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Question on differential crossection, pair production

  1. Oct 3, 2008 #1


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    I have encountered many differential crossections: [tex]\frac{d\sigma}{dE_+d\Omega _+ d
    \Omega _-}[/tex]
    (Pair production of electrons and positrons)

    Where E+ is energy of positron. However, in all of these crossections, the energy of the electron; E- is included in the formula, e.g eq 2.1.1 (http://www.irs.inms.nrc.ca/EGSnrc/pirs701/node22.html)

    So let's say I know the incident photon energy, k, and want to evaluate the probability to get a positron with energies between E+(1) and E+(2), should I replace the E- in the formula with (assuming that recoil energy of the nucleus is neglectable): E- = k - E+ , then integrating over dE+ ?

    E- is not an independent variable, but I am wondering why all sources I have encountered so far do this? -> Putting E- and p- into the equations when they are dependent on E+ and k... is it just for making the formulas more nice and symmetric?

    This might be a very trivial question, but input from someone else would save my day :-)
    Last edited: Oct 3, 2008
  2. jcsd
  3. Oct 3, 2008 #2

    just a general consideration : suppose you know your initial state completely, and you don't have any particular polarization measurement. For a scattering with N particles in the final state, complete reconstruction will give you N 4-vectors, that is 4N variables. You have 4 laws of conservation (energy and momentum) reducing this number of independent variables to 4(N-1). You also know the masses of the N particles in the final states, giving you N additional constraints, so you end up with 3N-4 variables (notice that, instead of starting with 4-vectors, we could also have started by saying you have N energies and 2N angles).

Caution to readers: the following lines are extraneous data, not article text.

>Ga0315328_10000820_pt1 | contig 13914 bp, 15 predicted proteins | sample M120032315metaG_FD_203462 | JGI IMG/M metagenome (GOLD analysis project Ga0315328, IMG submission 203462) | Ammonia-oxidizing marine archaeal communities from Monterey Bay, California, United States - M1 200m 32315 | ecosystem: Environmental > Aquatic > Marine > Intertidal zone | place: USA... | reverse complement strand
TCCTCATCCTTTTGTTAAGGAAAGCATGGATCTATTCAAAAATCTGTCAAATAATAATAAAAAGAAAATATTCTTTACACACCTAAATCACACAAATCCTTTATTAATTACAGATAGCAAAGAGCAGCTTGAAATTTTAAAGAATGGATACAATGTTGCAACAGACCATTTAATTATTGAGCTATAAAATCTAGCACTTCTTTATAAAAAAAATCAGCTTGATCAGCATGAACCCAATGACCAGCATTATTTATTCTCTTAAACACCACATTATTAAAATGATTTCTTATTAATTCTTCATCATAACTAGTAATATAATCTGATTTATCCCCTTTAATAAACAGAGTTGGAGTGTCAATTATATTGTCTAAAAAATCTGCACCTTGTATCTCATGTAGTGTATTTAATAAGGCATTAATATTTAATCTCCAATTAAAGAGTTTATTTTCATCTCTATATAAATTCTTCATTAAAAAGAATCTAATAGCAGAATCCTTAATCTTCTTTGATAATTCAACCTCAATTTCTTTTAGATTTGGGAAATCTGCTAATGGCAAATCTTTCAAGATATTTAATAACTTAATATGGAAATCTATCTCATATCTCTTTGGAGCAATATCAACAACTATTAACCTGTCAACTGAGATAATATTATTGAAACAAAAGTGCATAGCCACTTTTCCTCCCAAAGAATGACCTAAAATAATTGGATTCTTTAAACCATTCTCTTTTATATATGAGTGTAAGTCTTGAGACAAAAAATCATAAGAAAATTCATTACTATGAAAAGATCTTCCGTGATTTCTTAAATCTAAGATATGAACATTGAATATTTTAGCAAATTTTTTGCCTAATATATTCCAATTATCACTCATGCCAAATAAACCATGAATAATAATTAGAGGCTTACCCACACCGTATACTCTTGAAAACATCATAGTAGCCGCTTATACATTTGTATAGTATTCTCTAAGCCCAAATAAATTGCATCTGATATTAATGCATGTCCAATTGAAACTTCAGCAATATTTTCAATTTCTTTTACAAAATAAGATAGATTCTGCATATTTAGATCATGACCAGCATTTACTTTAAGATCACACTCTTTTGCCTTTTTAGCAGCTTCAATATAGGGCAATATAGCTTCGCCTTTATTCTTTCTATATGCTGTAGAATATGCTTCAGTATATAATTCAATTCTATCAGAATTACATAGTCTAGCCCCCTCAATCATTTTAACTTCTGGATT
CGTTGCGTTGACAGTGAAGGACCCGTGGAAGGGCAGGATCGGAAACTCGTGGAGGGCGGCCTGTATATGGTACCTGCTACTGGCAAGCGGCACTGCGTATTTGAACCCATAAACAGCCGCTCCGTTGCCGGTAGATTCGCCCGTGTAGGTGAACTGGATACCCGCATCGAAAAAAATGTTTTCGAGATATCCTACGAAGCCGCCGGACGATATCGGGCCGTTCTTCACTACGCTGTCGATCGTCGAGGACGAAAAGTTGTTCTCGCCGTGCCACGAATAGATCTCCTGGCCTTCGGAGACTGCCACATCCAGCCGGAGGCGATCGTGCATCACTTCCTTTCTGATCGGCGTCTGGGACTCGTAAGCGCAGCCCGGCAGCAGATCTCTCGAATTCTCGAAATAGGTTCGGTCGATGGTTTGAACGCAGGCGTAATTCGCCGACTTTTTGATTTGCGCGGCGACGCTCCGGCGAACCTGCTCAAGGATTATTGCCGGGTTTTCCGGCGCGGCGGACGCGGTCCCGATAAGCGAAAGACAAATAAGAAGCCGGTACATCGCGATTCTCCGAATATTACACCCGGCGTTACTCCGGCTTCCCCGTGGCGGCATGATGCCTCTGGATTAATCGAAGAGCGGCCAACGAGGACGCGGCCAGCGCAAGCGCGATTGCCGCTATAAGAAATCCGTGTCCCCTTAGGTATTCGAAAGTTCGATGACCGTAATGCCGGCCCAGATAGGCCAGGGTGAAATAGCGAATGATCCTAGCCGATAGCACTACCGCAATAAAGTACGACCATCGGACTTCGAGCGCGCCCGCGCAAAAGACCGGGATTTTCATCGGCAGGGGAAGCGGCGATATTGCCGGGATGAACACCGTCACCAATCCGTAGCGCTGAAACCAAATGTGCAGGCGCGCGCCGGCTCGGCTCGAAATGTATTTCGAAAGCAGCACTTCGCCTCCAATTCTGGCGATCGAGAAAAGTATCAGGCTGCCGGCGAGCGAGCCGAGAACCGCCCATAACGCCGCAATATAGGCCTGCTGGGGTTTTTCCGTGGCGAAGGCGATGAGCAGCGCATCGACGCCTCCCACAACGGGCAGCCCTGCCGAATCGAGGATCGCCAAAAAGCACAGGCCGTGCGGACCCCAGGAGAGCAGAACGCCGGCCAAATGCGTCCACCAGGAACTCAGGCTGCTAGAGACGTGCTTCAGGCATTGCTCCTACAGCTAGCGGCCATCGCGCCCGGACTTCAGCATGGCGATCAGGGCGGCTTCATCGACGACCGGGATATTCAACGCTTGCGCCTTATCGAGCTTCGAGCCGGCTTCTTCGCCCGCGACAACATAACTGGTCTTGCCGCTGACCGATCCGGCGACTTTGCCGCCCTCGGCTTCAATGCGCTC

There is yet an additional trick. If your nucleon (or nucleus ?) was at rest (and with unknown transverse polarization), or if you had a head-on collision, you have an axis-symmetric situation in the initial state. That yet makes you loose one angle in the final state, which is arbitrary and only defines a reference plane of scattering.

    So finally, you have 3N-5 independent variables.

    If N=3 (electron, positron and nucleon) that makes 4 independent variables. If N=1 (for instance, you neglect the recoil of your nucleon) that would be only 1 independent variable.

    Finally, it is very probable that the introduction of E+ and E- is only a matter of symmetrical, more beautiful (or less ugly) equations :smile:
  4. Oct 3, 2008 #3


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    Well yes I understand what you wrote my dear friend, I will at this level of accuracy neglect the target nucleis reqoil and initial configuration in phase space, so you are basically telling me that my substitution is accurate?

    I am trying to develop my own MC-generator for gamma conversion in a detector using ROOT-functions. From that I will estimate the background to certain rare e+e- decay modes, such as pi0-e+e- and so on. Just as background why I am asking this ;-P
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